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Medical translation? Yes, please

Medical translation? Yes, pleaseGuest article:
By Roomy Naqvy
Gujarati-English-Hindi translator
Contact him via proz.com and the ATA


In response to B.J. Epstein's post on why she doesn't take on medical translation assignments, I would like to post some of my own, very positive experiences in this field.

I started out as a literary translator, got published, got accolades, then translated lots of cuisine texts and then suddenly found myself translating medical texts. I never thought it was forbidding. I have translated a large number of medical texts for the last few years.

Once I was translating a numbered list from English into Gujarati, where the English read, "Have you had a history of the following: heart attack, cardiac arrest?" I had seven Gujarati dictionaries at my house, and still I was stumped. Gujarati dictionaries define both as "attack on the heart" but "cardiac arrest" is different. I struggled for an hour and then translated "cardiac arrest" as "the stoppage of the heart".

In other instances, sometimes, when I edit Hindi translations, many translators use the word for stomach while describing the abdomen, primarily because Indians tend to be a conservative culture, and they use "body" words infrequently.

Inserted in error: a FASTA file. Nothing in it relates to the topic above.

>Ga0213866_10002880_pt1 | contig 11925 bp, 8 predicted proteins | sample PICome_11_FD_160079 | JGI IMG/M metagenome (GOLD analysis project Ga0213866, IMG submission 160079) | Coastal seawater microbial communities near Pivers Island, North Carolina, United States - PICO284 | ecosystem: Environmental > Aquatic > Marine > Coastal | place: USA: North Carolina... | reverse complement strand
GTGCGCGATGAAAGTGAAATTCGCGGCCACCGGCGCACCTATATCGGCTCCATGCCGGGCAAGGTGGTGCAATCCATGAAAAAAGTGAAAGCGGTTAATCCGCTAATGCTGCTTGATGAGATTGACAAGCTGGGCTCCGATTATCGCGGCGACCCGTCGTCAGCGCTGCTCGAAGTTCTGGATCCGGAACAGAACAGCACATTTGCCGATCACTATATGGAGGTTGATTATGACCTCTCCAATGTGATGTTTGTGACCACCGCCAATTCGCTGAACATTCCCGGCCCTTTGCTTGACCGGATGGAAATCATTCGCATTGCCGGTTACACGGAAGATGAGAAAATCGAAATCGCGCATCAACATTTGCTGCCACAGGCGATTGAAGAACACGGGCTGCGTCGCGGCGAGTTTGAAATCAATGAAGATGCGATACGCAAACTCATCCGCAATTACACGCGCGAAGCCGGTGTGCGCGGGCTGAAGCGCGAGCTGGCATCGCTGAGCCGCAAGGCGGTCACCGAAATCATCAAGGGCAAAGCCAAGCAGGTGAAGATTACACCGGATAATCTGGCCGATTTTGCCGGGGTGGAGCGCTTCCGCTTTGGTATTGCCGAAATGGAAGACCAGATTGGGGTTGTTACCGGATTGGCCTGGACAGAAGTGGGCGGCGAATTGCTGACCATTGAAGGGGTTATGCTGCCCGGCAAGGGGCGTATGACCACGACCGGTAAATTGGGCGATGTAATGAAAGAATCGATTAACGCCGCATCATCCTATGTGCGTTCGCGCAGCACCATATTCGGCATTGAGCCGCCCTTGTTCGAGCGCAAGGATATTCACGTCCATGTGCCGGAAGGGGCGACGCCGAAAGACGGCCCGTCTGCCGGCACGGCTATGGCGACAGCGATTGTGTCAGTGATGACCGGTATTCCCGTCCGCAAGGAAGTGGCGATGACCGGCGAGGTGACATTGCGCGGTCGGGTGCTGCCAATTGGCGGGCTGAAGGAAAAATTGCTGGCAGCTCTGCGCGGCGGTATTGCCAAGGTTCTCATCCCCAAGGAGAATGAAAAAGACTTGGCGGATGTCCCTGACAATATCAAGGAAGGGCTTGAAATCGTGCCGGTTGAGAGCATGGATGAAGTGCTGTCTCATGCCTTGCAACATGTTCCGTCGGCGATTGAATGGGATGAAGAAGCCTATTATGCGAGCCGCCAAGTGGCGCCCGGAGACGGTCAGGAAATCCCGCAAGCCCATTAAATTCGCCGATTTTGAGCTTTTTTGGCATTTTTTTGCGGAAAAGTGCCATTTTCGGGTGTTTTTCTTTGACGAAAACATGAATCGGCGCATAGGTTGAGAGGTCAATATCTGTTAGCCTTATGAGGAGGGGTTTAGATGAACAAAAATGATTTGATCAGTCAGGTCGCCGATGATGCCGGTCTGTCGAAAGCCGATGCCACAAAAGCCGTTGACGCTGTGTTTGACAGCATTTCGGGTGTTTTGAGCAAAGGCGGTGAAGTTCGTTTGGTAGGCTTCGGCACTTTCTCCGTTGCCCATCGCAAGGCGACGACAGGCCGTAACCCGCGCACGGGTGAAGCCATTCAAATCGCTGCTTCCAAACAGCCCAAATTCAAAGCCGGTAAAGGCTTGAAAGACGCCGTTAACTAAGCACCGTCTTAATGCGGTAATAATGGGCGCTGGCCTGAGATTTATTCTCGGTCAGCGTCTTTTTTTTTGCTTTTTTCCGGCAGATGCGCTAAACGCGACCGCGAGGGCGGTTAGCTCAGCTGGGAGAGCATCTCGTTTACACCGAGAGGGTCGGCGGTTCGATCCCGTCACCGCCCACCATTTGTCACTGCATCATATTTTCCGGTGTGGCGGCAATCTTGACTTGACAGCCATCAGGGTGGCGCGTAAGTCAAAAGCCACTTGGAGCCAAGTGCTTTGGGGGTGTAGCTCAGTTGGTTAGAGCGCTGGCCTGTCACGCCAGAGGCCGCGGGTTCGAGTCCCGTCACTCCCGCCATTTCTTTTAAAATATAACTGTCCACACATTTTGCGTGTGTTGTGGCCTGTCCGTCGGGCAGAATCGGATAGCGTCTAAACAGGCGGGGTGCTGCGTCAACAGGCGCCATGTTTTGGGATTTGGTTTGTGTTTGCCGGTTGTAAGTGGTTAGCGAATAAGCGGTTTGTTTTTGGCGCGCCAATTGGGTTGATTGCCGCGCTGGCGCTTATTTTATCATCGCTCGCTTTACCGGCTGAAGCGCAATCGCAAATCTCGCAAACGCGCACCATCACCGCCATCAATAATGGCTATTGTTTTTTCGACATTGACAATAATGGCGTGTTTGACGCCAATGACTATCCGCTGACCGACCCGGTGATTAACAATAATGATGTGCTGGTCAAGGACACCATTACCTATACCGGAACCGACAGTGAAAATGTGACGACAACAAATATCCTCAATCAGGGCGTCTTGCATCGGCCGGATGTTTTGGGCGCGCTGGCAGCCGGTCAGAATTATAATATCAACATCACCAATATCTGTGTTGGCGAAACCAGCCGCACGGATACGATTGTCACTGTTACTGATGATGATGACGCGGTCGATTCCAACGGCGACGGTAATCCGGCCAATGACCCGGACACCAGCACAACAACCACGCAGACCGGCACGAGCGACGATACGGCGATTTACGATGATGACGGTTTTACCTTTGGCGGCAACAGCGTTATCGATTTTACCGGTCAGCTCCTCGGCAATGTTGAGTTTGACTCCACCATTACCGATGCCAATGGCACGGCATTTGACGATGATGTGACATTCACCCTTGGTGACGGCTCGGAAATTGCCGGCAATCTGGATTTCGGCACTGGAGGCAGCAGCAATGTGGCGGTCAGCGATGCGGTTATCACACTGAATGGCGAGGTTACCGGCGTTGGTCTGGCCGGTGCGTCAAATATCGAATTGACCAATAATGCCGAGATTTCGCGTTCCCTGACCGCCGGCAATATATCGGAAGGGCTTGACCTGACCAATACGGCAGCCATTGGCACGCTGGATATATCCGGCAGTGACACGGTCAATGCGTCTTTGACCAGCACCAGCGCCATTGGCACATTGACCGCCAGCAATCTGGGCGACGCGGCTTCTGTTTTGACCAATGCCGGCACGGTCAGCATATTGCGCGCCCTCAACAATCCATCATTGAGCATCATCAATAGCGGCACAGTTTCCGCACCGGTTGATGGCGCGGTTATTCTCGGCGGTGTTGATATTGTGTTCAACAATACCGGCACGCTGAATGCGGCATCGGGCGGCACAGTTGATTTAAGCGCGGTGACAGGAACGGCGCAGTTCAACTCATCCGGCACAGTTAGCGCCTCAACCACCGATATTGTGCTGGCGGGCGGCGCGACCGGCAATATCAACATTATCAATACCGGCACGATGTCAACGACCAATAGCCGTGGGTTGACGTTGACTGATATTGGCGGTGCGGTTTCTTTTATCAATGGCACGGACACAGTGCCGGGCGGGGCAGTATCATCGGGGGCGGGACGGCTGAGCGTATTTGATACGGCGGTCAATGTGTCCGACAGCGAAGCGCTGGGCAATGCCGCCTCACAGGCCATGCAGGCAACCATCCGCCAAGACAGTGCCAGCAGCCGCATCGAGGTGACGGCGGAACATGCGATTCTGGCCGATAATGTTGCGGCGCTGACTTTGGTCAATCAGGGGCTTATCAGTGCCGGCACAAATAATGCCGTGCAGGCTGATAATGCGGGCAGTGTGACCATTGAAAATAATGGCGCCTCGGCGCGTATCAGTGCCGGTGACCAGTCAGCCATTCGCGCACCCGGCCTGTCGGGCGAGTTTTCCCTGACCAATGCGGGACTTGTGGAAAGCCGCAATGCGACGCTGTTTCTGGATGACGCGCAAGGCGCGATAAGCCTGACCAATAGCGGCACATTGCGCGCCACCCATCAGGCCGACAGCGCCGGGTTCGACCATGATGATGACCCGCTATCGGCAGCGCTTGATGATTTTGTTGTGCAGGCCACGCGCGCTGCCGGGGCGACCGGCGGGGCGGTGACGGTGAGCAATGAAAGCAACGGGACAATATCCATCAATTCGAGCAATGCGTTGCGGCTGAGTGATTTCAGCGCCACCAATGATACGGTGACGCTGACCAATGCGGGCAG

I find these examples fascinating. To me, they represent a challenge which is similar to translating literary or cuisine texts and keep me enjoying medical translation work.

2 Comments:

  1. Paulina said...
    What I like most about medical translations is all the things I learn while doing them. Some research is obligatory for a good, informed translation, which gives me excuse to surf the net, finding out about various health conditions and how they are treated.
    cgtradmed said...
    What I love about medical translation, particularly in the clinical medicine and pharmacology, is the feeling of being helpful.

    Indeed the medical translator is usefull to an impressive number of people, patients, physicians, etc.

    To tell the truth, what could they do without us ?

    Research would not make the huge advances we are seeing today, patients could not benefit from new molecules, at least not in as short a delay after discovery as they can today, physicians could not exchange ideas so easily, etc.

    We are the linchpint, the strong link in the chain of communication within the health and research worlds.

    I think it is high time we all became aware of this fact.

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